Thailand, Sydney report big spikes in coronavirus cases

Thailand confirmed record 689 infections comprising mostly migrant workers, while the outbreak in Sydney has thrown holiday travel plans into chaos

BANGKOK: Thailand and Australia, two countries that had brought the coronavirus under control, are now reporting spikes in cases.

Thailand confirmed a record 689 infections yesterday, including 516 migrant worker cases announced the day before.

It has seen a total of 4,907 cases and 60 deaths. The new cases include 19 locally transmitted cases in Bangkok and in Samut Sakhon province, where the 516 infections were also found. All of them were linked to a shrimp market in Samut Sakhon, which is near Bangkok.

There were also 41 imported cases. The province was ordered closed until Jan 3 and put under a 10am to 5pm curfew.

By Wednesday, the authorities aim to conduct 10,300 tests in Samut Sakhon and nearby provinces.

"Active case findings will continue in several provinces, actually across the country," a spokesman for Thailand's Covid-19 task force said.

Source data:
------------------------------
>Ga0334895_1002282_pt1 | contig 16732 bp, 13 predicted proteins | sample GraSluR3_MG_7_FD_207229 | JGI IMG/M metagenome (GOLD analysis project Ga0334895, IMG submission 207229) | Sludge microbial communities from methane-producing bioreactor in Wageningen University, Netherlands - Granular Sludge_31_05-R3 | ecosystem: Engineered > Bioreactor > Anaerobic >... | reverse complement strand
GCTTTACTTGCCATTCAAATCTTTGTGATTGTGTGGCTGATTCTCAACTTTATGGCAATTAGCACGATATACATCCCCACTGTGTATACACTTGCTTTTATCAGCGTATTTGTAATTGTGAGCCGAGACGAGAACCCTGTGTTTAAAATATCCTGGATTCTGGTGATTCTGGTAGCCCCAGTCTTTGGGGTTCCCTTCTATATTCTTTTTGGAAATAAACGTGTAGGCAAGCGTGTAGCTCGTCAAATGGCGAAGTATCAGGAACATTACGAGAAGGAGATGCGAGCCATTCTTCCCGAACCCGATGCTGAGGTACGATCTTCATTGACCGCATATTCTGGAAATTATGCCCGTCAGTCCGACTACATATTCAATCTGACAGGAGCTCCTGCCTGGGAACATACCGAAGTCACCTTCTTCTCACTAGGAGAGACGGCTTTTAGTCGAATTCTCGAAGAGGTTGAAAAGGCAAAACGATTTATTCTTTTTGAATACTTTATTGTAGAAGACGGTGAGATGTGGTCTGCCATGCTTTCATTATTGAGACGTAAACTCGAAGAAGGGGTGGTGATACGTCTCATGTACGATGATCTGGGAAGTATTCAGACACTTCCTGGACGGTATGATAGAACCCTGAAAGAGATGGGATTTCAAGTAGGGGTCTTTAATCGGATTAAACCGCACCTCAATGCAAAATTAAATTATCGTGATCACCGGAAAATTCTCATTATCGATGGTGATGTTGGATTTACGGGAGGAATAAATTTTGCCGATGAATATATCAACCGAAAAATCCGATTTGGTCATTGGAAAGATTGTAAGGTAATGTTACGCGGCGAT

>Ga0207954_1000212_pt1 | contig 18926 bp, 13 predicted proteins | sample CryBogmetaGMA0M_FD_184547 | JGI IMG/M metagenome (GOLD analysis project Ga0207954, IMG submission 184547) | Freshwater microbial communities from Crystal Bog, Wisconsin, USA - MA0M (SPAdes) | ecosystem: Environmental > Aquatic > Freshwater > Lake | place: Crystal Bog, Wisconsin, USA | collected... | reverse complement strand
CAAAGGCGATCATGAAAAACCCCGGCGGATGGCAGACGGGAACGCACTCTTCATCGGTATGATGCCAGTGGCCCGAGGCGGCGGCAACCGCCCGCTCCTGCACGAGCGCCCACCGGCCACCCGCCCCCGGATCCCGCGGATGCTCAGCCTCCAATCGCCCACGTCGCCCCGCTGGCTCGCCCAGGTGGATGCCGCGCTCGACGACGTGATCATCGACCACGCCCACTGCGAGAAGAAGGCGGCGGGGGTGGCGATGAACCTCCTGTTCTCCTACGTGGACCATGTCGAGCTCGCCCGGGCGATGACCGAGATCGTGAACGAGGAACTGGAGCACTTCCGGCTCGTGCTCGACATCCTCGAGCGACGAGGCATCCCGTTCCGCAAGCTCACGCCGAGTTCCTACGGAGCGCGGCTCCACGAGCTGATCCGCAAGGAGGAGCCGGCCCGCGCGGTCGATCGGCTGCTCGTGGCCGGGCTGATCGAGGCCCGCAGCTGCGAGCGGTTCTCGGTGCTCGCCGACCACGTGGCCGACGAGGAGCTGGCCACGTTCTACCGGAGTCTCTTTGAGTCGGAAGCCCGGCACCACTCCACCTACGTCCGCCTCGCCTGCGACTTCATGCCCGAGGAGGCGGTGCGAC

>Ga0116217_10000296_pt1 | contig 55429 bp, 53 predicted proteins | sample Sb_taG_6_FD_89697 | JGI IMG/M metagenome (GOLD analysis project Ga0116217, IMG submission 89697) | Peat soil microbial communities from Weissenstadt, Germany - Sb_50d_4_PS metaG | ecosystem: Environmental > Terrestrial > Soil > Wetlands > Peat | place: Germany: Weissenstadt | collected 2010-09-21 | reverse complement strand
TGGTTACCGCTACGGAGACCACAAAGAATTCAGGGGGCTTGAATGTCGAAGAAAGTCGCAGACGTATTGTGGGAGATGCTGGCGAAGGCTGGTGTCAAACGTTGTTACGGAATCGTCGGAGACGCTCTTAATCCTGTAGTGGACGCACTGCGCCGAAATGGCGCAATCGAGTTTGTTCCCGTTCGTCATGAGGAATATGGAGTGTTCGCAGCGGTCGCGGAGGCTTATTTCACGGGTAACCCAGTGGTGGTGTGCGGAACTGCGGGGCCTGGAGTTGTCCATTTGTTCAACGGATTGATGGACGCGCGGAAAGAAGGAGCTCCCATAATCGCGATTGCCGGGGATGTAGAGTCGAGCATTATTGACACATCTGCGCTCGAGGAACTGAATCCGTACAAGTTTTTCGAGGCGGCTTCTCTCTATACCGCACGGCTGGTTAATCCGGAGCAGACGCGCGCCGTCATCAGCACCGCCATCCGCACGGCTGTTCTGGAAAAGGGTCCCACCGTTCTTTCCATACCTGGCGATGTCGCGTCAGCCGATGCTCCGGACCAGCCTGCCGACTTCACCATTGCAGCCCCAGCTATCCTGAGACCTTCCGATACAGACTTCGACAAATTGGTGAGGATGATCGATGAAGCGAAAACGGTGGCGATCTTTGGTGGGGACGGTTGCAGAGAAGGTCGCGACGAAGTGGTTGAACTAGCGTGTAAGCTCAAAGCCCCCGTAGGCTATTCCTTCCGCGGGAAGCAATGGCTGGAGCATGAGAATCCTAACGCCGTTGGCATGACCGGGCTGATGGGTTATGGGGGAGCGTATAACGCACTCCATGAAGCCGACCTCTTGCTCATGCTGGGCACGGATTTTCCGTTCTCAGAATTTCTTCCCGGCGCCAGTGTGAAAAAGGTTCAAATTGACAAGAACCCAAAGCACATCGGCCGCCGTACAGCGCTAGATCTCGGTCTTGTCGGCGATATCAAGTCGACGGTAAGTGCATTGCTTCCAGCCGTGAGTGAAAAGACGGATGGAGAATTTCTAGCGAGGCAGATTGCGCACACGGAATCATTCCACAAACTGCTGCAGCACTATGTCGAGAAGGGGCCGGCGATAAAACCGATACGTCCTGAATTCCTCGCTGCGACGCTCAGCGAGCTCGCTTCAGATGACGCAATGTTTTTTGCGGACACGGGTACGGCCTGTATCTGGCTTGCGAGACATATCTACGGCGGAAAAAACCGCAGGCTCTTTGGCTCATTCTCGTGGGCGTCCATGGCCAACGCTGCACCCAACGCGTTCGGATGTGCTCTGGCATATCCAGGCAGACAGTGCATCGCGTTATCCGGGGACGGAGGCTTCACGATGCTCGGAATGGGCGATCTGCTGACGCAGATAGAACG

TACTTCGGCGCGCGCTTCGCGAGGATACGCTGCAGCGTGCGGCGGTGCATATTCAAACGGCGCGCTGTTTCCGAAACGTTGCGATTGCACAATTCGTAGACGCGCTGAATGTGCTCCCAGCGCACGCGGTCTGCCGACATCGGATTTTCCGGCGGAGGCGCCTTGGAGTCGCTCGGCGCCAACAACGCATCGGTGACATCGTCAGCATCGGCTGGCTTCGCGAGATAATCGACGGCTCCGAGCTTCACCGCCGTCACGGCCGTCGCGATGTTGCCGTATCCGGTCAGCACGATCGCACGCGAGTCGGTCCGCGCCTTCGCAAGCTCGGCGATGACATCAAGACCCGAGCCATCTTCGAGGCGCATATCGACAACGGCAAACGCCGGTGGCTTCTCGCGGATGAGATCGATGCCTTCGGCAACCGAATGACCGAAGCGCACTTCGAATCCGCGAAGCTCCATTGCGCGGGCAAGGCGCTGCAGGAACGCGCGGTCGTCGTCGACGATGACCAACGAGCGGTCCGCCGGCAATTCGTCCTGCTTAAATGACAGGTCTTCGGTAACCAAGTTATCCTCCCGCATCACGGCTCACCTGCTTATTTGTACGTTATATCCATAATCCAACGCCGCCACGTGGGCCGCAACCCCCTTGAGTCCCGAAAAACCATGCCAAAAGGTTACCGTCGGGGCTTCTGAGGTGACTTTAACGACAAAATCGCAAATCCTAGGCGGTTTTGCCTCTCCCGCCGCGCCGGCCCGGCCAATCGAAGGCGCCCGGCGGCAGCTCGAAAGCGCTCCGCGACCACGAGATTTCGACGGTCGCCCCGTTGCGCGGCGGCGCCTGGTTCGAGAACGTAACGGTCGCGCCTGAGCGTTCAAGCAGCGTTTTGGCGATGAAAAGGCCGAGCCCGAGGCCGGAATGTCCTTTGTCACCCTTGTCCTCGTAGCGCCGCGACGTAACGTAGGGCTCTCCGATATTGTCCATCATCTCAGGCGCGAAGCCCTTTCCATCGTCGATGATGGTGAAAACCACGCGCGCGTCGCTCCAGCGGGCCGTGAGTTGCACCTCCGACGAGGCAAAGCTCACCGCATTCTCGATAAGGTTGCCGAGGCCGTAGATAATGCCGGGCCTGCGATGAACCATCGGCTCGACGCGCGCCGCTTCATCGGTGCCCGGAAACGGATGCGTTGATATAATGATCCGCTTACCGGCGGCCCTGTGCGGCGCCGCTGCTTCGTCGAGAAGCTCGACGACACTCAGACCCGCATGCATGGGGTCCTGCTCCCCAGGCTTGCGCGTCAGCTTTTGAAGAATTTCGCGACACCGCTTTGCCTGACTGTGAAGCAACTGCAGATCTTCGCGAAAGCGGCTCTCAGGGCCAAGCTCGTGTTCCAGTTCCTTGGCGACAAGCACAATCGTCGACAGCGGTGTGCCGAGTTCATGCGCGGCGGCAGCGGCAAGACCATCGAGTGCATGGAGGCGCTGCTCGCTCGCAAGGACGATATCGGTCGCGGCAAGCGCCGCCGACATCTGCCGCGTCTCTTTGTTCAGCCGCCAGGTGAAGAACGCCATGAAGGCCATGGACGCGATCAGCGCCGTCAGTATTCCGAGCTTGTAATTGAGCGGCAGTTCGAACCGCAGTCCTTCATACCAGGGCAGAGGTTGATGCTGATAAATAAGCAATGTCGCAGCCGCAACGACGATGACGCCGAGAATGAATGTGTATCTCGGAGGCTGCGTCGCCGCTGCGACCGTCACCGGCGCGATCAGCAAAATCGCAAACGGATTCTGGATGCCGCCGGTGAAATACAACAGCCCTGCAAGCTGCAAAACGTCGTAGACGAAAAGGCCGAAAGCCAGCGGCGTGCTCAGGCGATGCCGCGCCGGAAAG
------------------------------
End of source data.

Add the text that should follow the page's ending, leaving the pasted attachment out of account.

Most of the migrant workers in Samut Sakhon are from Myanmar, which has suffered a far worse outbreak than Thailand where health authorities credit early action with limiting the spread of the virus.

Australia's most populous city also saw a surge in infections. Sydney was isolated from the rest of Australia yesterday after all of the country's states and territories imposed travel restrictions on its residents as a coronavirus cluster in the city grew to around 70.

About a quarter of a million people in Sydney's northern beach suburbs where the outbreak occurred have been placed under a strict lockdown until Thursday.

Yesterday, New South Wales state Premier Gladys Berejiklian urged people in the greater Sydney area to wear masks in public, although it was not mandatory.

Until this week, Australia had gone more than two weeks without any local transmissions and had lifted most restrictions ahead of Christmas.

The Sydney outbreak has thrown Christmas holiday travel plans into chaos.

The annual Sydney-to-Hobart yacht race starting on Saturday has been cancelled for the first time in its 76-year history.

The origin of the virus in Sydney remains unknown, although genome testing suggests it is a US strain. Australia has recorded around 28,100 infections, the overwhelming majority in Victoria state, and 908 deaths. - REUTERS